The Collapse Of The Traditional Brand Agency – Part 2

“They are the part of our business that is most under pressure as clients shift their budget away from ‘the traditional’ towards ‘the new’ [areas such as digital advertising and marketing technology],” Mark Read, WPP’s new chief executive, has admitted. (campaignlive.com)

In my last article I wrote about the decline of traditional brand agencies in light of the technical changes of between the 20th and 21st centuries. Since most of use live life on a daily basis our point of view on the changes of society seem extended, drawn out over many years, when really most “eras”, the Jazz Era, the Depression Era, the War Years, the Eisenhower Era, the 50’s the 60’s etc…are really only decades apart, but each stands separate and unique in the eyes of history, like the Renaissance or Ancient Rome. But people who lived in the  60’s but were born in the 50’s didn’t see the changes around them as the beginning or end of an era. It was just life. The only difference was changing trends in fashion, television shows and culture. Moving from Elvis Presley to the Beatles was simply a natural progression if you are a fan of Rock and Roll. These changes were notable, interesting and even exciting but certainly not historical, at least not at the time, but only if you confine yourself to Elvis and the Beatles, If you were born in the 50s chances are you know nothing of the “Big Band Era” or Beethoven during the Napoleonic Era. Historians, Sociologists and even Economics love “Eras” and are always eager to discuss them and expound on them no end, especially if it’s a reflection of the progress we’ve made compared to the past. In other words, we’re enamored of the past BECAUSE it is the past. We seem much less enamored when it is the present.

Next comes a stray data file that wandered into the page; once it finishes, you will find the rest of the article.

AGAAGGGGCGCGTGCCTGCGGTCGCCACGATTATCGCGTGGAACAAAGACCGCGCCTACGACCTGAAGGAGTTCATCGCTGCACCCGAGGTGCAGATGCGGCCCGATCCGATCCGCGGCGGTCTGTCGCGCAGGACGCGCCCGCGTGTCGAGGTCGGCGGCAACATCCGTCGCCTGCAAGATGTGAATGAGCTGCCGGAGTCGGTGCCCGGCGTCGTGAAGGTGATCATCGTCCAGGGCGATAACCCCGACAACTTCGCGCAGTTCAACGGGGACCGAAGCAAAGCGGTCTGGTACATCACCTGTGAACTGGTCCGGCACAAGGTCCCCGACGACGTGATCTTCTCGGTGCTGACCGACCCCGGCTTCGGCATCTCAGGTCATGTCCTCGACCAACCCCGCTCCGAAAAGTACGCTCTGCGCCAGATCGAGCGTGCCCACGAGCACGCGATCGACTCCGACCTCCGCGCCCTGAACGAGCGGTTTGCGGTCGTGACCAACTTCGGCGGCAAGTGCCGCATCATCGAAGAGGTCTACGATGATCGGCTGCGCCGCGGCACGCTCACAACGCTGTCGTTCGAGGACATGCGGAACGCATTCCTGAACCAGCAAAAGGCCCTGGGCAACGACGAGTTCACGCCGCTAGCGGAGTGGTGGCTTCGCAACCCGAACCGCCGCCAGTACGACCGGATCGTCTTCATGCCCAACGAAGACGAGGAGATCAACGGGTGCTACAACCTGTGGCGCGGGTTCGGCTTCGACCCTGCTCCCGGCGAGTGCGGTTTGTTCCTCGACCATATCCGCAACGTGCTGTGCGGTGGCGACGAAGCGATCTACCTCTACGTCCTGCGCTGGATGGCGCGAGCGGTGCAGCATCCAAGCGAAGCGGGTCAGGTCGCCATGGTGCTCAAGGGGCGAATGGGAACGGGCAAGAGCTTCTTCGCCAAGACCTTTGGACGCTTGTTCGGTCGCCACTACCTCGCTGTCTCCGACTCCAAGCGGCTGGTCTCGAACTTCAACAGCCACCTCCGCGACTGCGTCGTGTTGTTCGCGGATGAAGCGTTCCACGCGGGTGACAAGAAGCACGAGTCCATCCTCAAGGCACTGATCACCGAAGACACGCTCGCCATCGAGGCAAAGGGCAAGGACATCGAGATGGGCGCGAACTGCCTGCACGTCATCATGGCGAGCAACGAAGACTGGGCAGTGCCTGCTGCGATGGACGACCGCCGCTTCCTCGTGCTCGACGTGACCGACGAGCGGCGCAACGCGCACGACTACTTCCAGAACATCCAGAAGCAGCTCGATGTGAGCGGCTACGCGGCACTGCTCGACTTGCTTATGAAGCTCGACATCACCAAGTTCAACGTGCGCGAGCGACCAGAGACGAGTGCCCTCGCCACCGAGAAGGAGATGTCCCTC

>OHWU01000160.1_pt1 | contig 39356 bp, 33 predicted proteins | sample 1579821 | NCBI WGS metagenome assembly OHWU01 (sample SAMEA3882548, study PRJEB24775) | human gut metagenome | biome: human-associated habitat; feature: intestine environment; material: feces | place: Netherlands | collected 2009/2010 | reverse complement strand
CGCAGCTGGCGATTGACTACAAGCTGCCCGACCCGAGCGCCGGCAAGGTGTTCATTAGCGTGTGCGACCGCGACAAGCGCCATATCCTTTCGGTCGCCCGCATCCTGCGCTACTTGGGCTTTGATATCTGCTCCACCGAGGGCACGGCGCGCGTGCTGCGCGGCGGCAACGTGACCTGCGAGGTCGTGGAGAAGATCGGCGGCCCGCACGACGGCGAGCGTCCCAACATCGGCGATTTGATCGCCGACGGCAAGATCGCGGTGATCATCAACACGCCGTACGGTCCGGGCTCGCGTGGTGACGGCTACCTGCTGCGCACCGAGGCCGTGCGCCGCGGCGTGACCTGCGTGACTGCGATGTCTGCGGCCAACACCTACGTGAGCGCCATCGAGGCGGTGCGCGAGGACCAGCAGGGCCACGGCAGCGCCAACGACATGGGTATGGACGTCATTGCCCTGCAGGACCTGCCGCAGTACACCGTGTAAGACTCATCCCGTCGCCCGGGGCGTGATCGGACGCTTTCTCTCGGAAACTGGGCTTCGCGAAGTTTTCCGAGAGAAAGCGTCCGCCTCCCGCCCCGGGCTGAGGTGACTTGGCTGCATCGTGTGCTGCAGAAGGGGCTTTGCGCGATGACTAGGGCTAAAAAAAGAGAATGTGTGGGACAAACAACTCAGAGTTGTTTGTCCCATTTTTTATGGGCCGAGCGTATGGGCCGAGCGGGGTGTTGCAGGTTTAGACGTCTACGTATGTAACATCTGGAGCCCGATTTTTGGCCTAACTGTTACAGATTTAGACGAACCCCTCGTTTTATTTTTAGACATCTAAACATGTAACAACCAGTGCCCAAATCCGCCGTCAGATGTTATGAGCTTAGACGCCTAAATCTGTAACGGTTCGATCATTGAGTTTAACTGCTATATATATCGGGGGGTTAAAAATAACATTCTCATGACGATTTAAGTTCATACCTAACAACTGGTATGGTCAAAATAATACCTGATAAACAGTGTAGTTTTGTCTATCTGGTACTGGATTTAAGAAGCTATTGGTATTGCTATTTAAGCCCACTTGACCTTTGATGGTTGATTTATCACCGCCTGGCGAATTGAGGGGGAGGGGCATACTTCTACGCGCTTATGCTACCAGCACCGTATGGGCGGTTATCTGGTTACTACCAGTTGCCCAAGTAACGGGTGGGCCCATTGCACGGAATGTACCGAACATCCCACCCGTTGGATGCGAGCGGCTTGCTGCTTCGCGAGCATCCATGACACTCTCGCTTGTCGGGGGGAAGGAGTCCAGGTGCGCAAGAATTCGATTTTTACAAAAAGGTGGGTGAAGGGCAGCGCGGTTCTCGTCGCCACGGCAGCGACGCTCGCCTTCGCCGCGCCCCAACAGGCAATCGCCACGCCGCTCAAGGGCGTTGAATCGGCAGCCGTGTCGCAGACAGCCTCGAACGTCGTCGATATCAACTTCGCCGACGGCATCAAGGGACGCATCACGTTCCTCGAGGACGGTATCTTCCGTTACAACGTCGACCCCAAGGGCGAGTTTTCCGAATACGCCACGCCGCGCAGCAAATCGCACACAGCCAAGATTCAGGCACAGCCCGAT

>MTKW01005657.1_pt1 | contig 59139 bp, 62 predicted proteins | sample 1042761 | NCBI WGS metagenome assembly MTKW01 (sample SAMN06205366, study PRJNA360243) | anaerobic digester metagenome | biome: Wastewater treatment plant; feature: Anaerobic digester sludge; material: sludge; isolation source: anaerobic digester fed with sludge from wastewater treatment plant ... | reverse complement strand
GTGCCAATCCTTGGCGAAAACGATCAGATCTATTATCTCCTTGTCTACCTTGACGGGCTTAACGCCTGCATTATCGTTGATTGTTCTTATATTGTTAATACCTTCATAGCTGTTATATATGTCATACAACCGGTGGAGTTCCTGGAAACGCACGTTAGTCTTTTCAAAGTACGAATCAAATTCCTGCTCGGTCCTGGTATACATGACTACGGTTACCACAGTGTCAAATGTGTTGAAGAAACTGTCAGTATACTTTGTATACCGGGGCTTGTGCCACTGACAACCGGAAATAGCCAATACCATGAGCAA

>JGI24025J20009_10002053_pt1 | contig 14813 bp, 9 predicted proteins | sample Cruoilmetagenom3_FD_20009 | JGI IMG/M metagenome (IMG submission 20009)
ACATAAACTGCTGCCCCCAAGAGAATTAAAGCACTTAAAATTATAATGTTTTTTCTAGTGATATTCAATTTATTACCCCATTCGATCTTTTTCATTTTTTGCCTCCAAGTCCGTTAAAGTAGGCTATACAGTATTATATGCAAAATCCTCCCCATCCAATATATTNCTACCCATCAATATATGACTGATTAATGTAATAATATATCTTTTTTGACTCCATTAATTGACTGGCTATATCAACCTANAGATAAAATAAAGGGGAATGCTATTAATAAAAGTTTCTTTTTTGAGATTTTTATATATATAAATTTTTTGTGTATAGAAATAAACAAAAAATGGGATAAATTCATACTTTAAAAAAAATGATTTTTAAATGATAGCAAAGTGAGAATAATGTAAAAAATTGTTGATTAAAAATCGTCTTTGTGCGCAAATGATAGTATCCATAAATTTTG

DURING an era, the social impact of change becomes noticeable and usually in some unflattering ways. The rise of robotics means wholesale loss of jobs, the rise of technology means the end of manufacturing. In other words, society is ok with change as long as it maintains the status quo. But by its very definition, change cannot maintain the status quo.  So when expressed in the media, the gradual market change from media based brand advertising to digital brand advertising is not a gradual transformation but a “collapse” a “decline” or a “meltdown”. Don’t get me wrong, these effects are real, but as I understand destructive capitalism, aren’t as catastrophic as people make them out to be. (http://sonyainc.net/wordpress/totally-awesome-dude/),


 one door opens another closes. Granted it takes time for the pendulum to swing and it’s easy to get caught unprepared for the transition. In my last article I mentioned if major brand agencies cannot make the transition from media to digital they will go the way of the horse and buggy. This may seem unfair, however, consider the following:

In 1900 there were only 4,192 passenger cars built in the US (the only country to be manufacturing cars). There were no buses or trucks.

By the early 1910s, the number of automobiles had surpassed the number of buggies, but their use continued well into the 1920s in out of the way places

The economic turnaround of destructive capitalism today doesn’t seem too different from a hundred years ago, even though the “Internet Era” is supposedly faster, more immediate and, to borrow a phrase from manufacturing…JIT (Just in Time). The industrial and digital revolutions engulfing our lives and the lives of our forefathers took a good deal longer than the  “social” revolutions that took place in the U.S., France or Russia. THOSE were revolutions. 

My point being, The world is changing and will continue to change. As is always the case, some will benefit some will be hurt, who knows if it will be in equal measure or not. All we can do is ask ourselves are we in a better place than we were 100 years ago…200 years ago…1000 years ago? Of course, we are. The trick is to filter out the progress from change. And THAT is what eras are for!

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